Life & Letters

Correspondence

About this Item

Title: Walt Whitman to Ellen M. O'Connor, 7 January [1875]

Date: January 7, 1875

Source: The transcription presented here is derived from Walt Whitman, The Correspondence, ed. Edwin Haviland Miller (New York: New York University Press, 1961–1977), 2:321–322. For a description of the editorial rationale behind our treatment of the correspondence, see our statement of editorial policy.

Location: The Henry W. and Albert A. Berg Collection of English and American Literature, New York Public Library

Whitman Archive ID: nyp.00356

Contributors to digital file: Kenneth M. Price, Elizabeth Lorang, Kathryn Kruger, Zachary King, and Eric Conrad




431 Stevens st.
cor West.
Camden, N. Jersey,
Jan. 7.1

Am feeling better than during Nov. and first part of Dec—strength better than for a long time—rec'd the Springfield Rep[ublican]2 this morning—(is it from you or Ch[arley]?)3—That ¶ in the T[ribune]4 was the most flourishing puff yet given me—& from them!—A leaden, heavy day here, with sulky rain & some snow & sleet—I have to stay in, but am feeling comfortable.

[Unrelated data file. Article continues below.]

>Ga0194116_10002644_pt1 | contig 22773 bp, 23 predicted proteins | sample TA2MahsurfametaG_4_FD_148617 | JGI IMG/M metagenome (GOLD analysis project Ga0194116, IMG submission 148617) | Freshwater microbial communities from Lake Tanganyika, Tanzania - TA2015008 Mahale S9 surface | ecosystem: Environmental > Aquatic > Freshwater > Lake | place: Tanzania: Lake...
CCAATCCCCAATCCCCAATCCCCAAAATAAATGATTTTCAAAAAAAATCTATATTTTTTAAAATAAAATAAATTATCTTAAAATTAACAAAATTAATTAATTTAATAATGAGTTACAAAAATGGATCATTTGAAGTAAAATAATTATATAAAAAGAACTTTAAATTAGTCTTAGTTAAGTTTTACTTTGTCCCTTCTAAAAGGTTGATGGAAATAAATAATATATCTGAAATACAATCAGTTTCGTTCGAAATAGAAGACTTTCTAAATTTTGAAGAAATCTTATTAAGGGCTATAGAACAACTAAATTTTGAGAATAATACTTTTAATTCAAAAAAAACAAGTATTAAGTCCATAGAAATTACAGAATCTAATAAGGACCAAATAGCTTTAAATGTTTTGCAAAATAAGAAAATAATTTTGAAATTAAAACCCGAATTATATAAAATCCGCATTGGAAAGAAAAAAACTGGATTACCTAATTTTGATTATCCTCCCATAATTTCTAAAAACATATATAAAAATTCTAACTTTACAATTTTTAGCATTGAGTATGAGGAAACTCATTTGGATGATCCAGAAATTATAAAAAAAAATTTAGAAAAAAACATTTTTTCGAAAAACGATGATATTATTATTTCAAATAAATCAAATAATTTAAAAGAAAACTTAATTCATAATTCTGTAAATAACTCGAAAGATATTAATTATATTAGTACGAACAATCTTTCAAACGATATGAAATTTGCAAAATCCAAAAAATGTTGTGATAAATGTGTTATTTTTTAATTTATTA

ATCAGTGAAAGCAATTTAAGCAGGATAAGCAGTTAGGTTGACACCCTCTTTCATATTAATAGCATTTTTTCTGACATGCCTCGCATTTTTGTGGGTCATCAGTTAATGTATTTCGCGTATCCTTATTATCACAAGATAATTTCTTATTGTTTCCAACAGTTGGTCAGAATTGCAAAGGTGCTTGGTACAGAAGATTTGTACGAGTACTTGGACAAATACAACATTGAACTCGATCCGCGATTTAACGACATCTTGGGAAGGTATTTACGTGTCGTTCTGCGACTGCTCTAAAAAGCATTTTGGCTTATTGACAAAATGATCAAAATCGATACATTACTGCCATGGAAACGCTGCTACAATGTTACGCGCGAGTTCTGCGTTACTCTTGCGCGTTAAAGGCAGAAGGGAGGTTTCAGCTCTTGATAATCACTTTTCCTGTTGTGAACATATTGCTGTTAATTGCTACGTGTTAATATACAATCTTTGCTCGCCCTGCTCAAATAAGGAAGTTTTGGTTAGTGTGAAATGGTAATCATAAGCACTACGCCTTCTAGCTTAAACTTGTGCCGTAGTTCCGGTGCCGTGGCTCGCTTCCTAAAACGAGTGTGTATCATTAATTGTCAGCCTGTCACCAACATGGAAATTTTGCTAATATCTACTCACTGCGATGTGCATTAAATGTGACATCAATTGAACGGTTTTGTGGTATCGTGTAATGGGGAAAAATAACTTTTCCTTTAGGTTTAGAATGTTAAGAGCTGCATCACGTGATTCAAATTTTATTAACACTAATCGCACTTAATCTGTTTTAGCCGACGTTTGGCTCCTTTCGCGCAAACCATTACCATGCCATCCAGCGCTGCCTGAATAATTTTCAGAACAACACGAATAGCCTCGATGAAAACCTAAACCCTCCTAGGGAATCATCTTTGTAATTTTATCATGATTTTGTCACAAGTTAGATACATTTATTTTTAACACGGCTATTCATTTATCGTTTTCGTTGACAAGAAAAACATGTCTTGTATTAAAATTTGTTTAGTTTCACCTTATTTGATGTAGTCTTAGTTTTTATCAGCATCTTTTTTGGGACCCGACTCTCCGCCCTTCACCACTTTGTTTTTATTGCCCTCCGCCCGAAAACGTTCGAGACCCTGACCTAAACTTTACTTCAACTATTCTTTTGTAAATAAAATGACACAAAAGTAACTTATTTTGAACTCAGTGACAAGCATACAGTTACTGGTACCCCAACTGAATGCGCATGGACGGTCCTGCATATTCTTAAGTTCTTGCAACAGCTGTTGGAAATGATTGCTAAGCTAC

WW


Notes:

1. This letter's envelope bears the address, "Mrs. E. M. O'Connor | 1015 O street, near 11th N. W. | Washington D.C." It is postmarked: "Camden | Jan | 8 | N.J.; Carrier | 9 | Jan | 8 AM."

In light of the references to the two newspapers, discussed in the notes below, the year seems reasonably certain.  [back]

2. Perhaps the issue of December 29, 1874, in which a correspondent expressed surprise that Whitman was not included in Emerson's Parnassus, and noted the New York Tribune's change in attitude; see the notes to Whitman's December 5, 1874 letter to Whitelaw Reid. [back]

3. Whitman refers here to Charles Eldridge. [back]

4. This is probably a reference to a paragraph in the New York Tribune on December 26, 1874, which commented on Whitman's services during the Civil War, and concluded: "…we need not share or contest the opinion of his poetry held by Mr. Tennyson and Mr. Emerson, to hope that he may soon recover and that he may enjoy the peaceful age he has earned." In the judgment of Whitman and his friends, the Tribune had been hostile chiefly because of the influence of Bayard Taylor. [back]


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